DEAR MISS PICKY: I'm not going to call you shallow. Whether lack of sexual chemistry is a deal-breaker for you depends upon how important sex is to you. From what you have told me, looks are a primary factor in what draws you to men. (It would be interesting to know how long the relationships you described lasted.)
Bear in mind that men who are Adonises can lose their looks if they don't consistently work at it -- just as women do. Much as we might wish it, looks don't always last forever. That's why, if you're looking for a long-term relationship, it's extremely important to take into consideration qualities that will last.
New Girlfriend Has a Mustache
DEAR ABBY: I recently started dating a woman I have been friends with for a few years. She's smart, funny, has many wonderful qualities, and I'm starting to fall in love with her.
She's attractive -- except for one thing that could easily be fixed. I don't know if I'm being shallow, so if that's the case, please tell me. She has a bit of a mustache.
Is there a way I can tactfully ask her to remove it without hurting her feelings? Or should I just be grateful I found someone who wants to be with me and keep quiet? -- TACTFULLY CHALLENGED
DEAR CHALLENGED: If you and this lady have been friends for years, you should know each other well enough to level with each other. Because the mustache is "distracting," ask her why she has never done anything about it. However, if she opts to keep it, you'll have to love her just as she is.
Good Manners Are in Short Supply
DEAR ABBY: I am recently divorced and now seeing a wonderful woman who is pretty much everything I was looking for except for a couple of issues, which concern going out to eat -- which we do often. Not once has she offered to pay for a meal.
I make good money, but she is not financially strapped by any means. While I can live with her not paying, what annoys me is she rarely says thank you after a dinner date. Once, she ordered a to-go selection to take home to her daughter. I paid for it, but again got no thanks. When we arrived at her house, she gave the food to her daughter without mentioning that I had bought it for her.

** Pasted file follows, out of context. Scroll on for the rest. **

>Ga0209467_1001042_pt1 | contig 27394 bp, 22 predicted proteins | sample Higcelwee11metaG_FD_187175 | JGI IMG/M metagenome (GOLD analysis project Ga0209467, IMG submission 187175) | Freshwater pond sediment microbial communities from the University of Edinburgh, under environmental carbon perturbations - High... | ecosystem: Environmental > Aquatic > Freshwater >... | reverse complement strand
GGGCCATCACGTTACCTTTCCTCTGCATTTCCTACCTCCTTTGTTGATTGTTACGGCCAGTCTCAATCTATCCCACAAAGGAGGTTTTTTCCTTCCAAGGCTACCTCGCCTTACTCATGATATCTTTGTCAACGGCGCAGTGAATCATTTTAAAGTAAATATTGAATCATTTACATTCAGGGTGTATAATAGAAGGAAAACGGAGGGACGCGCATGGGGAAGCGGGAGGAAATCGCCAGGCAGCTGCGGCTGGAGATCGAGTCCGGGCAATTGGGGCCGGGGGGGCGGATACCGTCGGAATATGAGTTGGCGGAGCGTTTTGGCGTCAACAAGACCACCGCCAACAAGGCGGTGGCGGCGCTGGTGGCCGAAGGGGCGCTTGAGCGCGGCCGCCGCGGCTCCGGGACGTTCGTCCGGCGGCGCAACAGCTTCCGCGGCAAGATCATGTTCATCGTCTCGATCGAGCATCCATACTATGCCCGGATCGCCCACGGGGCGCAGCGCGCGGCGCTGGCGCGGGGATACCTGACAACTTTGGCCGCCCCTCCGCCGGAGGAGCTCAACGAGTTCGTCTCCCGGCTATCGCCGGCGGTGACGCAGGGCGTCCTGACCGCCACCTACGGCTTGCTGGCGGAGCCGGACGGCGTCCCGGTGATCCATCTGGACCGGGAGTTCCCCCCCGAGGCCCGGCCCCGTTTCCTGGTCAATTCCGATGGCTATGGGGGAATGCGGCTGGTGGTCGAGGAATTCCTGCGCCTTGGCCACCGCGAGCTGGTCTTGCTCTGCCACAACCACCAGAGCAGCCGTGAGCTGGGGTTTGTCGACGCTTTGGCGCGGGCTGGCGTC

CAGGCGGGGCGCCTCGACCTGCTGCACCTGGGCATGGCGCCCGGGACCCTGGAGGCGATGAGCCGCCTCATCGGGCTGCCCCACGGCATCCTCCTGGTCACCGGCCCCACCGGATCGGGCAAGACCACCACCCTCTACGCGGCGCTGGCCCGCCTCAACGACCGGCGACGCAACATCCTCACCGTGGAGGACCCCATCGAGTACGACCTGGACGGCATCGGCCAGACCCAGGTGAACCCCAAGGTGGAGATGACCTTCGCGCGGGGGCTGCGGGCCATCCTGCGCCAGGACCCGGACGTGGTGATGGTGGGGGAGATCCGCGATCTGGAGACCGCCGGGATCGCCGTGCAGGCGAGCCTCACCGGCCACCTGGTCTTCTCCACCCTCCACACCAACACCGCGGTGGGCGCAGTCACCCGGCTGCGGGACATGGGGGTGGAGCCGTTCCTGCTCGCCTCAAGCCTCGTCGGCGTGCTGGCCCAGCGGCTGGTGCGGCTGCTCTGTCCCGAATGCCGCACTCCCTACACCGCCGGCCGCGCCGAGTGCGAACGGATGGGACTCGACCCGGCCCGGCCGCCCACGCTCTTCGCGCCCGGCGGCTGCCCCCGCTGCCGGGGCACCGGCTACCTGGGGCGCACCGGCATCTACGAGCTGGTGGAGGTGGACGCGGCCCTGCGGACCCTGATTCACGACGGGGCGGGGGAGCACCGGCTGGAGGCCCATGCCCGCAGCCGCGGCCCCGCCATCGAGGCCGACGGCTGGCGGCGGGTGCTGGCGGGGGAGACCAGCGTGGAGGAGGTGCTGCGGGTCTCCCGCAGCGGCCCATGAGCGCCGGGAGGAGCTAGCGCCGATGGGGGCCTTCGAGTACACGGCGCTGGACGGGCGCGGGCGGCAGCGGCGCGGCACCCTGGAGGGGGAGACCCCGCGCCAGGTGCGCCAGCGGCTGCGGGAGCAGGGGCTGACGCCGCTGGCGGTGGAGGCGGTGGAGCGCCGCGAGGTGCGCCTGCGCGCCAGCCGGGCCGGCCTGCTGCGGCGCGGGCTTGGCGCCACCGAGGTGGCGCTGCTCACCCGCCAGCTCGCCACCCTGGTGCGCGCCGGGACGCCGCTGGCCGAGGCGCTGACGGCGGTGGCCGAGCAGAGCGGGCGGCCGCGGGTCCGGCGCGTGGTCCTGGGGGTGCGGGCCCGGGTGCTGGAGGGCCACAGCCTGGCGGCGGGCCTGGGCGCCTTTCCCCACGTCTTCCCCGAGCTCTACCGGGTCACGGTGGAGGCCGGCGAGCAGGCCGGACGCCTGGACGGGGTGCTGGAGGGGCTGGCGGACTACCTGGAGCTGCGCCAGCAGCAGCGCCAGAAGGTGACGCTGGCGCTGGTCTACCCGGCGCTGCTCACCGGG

Other than her manners, she's a great gal and I'm happy we're together. Am I being petty and overly sensitive? My ex-wife never appreciated me, so I guess it's a sore spot. How should I approach this without jeopardizing everything else? -- HESITANT TO SPEAK UP IN THE MIDWEST
DEAR HESITANT: Your great gal has poor manners. Approach it by telling her exactly what you have written to me. Then ask her why she never says thank you and didn't bother to give you credit when you did something nice for her daughter.
Either this woman never learned basic manners, or she takes you for granted. And if this is a pattern with all the women in your life, it's important you understand why and do something about it before you marry again or you will never be happy.
DEAR ABBY: Is nitpicking a poor trait to have? I see it as a positive thing as long as matters are brought up in a helpful way. If you want a healthy relationship with the person you live with, isn't it best to tell her what you think should be done and how?
Two examples: My girlfriend likes to take her socks off when she's lying on the couch. She rolls them off her feet with the opposite foot and they sometimes end up in the corner of the couch, but most of the time on the floor. Also, dishes never get rinsed off, washed or put away on time. The sock thing is gross, and the dishes end up stinking or the food gets stuck on them. Also, the dishes sit in the strainer, not the cupboard.